Saturday, September 27, 2014

Make Back Story the hook

I came back to a short story I read in Strange Horizons. The opening paragraphs really stuck with me. 

Interesting how the writer Rich Larson starts with 'back story' and piles on the adjectives - two things the learner writer is told to avoid. 

The back story works for me because it raises questions : Why has Cedric come to work at this place? Why did he run away from his father and then his girl friend? What went wrong with his relationship? What happened before he arrived at the rig?

Rich uses vivid poetic language that paints an alien and dark scene.

Back story works when there are gaps in the facts provided - and those gaps intrigue the reader.

In Baltic waters, gnashed by dark waves, there stood an old oil platform on rusted legs. It was populated as rigs always are, by coarse men young and strong whose faces soon overgrew with bristle and bloat. Cedric was one of these.
He’d fled his father in New Zealand, then a pregnant girlfriend in Perth, arriving on the rig with insomniac eyes and an inchoate smile and a bank account in need of filling. In the pocket of his dull blue coverall, he carried an old Kindle with a spider-webbed screen and a Polaroid photograph of Violet when she was still slim and still laughed.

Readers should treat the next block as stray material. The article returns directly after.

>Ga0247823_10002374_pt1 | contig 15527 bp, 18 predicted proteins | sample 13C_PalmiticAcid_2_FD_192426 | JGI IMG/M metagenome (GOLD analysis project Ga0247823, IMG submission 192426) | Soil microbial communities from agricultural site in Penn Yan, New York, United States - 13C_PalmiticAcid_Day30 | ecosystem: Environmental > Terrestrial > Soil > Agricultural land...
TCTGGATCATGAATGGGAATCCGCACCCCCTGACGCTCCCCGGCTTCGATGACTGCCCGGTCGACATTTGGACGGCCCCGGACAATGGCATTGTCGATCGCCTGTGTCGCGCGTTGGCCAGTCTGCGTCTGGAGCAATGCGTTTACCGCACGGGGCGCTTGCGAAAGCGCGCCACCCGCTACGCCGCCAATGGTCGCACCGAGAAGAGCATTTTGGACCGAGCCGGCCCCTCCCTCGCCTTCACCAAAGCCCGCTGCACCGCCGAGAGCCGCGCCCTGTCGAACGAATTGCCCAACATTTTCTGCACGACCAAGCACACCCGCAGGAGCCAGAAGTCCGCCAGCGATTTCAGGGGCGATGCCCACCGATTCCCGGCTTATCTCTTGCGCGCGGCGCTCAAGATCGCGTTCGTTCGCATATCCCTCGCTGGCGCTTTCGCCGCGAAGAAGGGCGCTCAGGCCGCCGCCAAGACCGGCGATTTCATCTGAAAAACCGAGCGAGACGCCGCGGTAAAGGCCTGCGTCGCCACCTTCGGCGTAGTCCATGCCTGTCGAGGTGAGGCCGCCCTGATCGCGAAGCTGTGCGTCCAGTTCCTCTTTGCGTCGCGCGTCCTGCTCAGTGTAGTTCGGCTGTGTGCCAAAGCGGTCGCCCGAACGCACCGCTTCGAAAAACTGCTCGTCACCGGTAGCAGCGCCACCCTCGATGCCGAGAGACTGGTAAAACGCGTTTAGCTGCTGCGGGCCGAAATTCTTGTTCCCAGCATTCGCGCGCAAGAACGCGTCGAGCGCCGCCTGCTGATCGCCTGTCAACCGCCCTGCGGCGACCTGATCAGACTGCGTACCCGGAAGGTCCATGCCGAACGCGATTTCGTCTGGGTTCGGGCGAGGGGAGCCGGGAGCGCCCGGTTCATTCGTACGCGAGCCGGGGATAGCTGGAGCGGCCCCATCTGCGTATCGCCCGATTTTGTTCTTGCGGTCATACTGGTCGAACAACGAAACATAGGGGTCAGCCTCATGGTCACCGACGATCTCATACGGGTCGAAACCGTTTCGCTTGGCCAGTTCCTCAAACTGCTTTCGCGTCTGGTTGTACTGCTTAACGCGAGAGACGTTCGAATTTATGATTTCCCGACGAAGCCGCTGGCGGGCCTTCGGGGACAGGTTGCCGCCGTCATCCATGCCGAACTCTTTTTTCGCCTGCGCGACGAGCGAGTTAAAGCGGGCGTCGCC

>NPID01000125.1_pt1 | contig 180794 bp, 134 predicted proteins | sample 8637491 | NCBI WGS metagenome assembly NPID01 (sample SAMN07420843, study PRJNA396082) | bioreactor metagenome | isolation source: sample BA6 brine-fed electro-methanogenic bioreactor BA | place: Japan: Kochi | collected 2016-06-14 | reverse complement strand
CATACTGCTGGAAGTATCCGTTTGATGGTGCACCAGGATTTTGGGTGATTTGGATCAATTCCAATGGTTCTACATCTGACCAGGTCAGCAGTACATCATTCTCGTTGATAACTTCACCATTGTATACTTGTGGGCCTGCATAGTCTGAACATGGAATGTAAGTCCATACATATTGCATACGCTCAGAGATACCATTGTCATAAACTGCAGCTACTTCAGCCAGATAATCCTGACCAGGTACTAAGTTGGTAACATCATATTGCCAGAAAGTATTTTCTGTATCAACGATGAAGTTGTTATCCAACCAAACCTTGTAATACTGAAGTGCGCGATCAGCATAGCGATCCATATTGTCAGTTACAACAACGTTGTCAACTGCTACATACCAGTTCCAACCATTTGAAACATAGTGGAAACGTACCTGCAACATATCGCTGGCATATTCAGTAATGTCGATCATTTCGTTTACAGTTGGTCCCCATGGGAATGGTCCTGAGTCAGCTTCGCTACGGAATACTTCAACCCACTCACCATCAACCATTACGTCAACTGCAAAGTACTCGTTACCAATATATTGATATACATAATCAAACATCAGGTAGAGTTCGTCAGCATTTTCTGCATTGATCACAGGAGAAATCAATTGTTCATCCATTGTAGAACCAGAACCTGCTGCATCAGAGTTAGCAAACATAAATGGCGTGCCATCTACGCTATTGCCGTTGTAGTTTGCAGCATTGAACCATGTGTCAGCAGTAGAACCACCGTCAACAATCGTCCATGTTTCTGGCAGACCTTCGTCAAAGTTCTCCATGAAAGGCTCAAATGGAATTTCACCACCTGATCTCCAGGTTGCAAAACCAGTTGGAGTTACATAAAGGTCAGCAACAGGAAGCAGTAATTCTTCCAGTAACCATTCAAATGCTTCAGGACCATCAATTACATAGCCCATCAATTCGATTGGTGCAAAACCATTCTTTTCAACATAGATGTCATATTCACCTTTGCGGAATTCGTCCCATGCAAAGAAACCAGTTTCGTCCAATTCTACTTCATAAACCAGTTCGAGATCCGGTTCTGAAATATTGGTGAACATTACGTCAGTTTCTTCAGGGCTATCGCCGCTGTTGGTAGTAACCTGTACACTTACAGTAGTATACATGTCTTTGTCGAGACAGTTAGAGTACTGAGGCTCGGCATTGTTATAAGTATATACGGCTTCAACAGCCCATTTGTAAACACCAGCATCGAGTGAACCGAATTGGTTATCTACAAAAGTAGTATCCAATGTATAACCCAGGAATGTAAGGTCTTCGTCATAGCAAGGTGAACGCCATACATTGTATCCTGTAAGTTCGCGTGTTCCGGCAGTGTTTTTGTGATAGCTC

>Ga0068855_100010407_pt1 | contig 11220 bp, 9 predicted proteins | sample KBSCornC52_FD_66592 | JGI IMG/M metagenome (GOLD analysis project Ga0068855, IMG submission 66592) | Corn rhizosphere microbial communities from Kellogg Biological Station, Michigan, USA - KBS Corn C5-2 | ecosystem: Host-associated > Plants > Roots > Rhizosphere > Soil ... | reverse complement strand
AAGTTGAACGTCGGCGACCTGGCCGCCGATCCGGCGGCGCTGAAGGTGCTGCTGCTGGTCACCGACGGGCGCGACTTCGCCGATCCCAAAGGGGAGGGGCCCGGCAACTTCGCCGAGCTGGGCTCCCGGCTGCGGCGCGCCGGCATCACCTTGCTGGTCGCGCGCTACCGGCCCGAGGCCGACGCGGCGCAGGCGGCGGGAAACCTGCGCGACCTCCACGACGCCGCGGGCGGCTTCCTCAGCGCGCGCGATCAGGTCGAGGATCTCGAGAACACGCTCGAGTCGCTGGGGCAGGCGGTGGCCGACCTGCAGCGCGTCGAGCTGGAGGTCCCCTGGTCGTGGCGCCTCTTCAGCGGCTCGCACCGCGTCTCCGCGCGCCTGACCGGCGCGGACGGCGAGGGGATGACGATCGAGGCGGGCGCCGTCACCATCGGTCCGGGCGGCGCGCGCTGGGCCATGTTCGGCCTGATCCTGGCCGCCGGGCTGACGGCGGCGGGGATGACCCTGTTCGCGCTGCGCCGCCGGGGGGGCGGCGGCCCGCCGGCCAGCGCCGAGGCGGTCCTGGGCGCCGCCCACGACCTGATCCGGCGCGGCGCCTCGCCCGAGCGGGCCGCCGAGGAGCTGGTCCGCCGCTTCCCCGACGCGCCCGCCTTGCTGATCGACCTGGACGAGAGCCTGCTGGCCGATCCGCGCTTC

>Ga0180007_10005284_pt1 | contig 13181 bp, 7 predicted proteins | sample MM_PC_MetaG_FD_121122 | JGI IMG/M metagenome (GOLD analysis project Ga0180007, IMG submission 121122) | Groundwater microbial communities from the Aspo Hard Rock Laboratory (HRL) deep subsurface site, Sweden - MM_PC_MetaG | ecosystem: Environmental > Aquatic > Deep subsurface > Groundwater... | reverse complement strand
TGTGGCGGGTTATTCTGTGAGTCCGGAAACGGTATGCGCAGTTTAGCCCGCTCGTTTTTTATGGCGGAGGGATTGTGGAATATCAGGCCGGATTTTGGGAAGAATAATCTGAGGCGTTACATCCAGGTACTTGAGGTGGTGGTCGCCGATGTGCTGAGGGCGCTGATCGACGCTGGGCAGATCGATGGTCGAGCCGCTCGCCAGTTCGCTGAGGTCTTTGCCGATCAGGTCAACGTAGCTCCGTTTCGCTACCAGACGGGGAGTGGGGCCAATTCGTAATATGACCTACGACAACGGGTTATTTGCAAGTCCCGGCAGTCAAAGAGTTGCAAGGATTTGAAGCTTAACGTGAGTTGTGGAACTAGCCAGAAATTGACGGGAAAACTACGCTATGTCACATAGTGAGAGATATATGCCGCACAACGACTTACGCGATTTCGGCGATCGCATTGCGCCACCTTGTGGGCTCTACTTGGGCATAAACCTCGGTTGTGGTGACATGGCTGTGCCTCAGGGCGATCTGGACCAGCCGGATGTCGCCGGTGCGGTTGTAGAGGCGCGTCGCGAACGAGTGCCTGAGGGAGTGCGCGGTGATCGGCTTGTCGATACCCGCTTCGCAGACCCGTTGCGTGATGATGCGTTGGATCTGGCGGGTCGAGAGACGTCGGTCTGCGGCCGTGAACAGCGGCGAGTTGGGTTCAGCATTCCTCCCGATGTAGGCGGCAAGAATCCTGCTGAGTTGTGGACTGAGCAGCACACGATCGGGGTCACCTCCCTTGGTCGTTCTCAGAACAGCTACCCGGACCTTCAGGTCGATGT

His days were filled by the slow geometry of pipefitting, the bone-deep clank of machinery, the shrieks and swoops of soot-stained gulls. At night, when the running lights cast wavery orange on the black water and a sea-breeze scoured at the omnipresent stench of oil, Cedric thought the rig was not so bad. At night he read Moby Dick and anything else vaguely nautical. At night, Violet was blurred beautiful by the webcam window, distended curve of her stomach cropped neatly away, and he nearly loved her again.
Some nights, Cedric stayed up top for hours to watch the starless sky and the ink-black sea. Dregs from this or that leak shimmered around the derrick’s legs. Scabs of tangled plastic bobbed between them. Some nights, Cedric thought he saw a shape moving in the water, but he knew all fish had fled long ago.

Strange Horizons Fiction: The Air We Breathe Is Stormy, Stormy, by Rich Larson:

'via Blog this'

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